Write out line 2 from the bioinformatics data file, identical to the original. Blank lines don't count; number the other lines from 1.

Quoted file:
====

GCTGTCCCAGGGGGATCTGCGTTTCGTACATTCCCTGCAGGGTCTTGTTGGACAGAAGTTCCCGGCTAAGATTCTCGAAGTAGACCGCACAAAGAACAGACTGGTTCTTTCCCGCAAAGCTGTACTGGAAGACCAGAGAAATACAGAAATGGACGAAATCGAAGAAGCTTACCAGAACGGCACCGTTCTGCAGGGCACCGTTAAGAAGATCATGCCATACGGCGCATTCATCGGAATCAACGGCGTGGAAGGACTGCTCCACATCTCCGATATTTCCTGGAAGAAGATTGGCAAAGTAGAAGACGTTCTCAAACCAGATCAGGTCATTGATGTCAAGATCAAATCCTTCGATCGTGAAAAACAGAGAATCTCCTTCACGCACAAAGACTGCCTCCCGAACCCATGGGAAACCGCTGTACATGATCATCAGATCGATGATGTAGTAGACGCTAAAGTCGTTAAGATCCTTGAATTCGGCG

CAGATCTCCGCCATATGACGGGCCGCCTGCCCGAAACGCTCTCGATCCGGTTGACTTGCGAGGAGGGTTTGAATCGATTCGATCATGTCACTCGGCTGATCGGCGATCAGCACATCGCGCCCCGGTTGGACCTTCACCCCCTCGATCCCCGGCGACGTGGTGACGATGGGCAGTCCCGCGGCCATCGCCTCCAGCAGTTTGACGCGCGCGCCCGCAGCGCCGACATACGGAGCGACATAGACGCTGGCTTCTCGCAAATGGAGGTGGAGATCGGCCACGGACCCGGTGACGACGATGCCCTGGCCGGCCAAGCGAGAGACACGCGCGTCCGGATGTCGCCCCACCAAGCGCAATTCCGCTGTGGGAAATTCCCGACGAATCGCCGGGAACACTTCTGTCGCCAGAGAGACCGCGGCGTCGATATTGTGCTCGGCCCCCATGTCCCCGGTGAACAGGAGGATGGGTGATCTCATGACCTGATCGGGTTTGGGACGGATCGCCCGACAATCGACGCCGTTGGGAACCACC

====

CAGATCTCCGCCATATGACGGGCCGCCTGCCCGAAACGCTCTCGATCCGGTTGACTTGCGAGGAGGGTTTGAATCGATTCGATCATGTCACTCGGCTGATCGGCGATCAGCACATCGCGCCCCGGTTGGACCTTCACCCCCTCGATCCCCGGCGACGTGGTGACGATGGGCAGTCCCGCGGCCATCGCCTCCAGCAGTTTGACGCGCGCGCCCGCAGCGCCGACATACGGAGCGACATAGACGCTGGCTTCTCGCAAATGGAGGTGGAGATCGGCCACGGACCCGGTGACGACGATGCCCTGGCCGGCCAAGCGAGAGACACGCGCGTCCGGATGTCGCCCCACCAAGCGCAATTCCGCTGTGGGAAATTCCCGACGAATCGCCGGGAACACTTCTGTCGCCAGAGAGACCGCGGCGTCGATATTGTGCTCGGCCCCCATGTCCCCGGTGAACAGGAGGATGGGTGATCTCATGACCTGATCGGGTTTGGGACGGATCGCCCGACAATCGACGCCGTTGGGAACCACC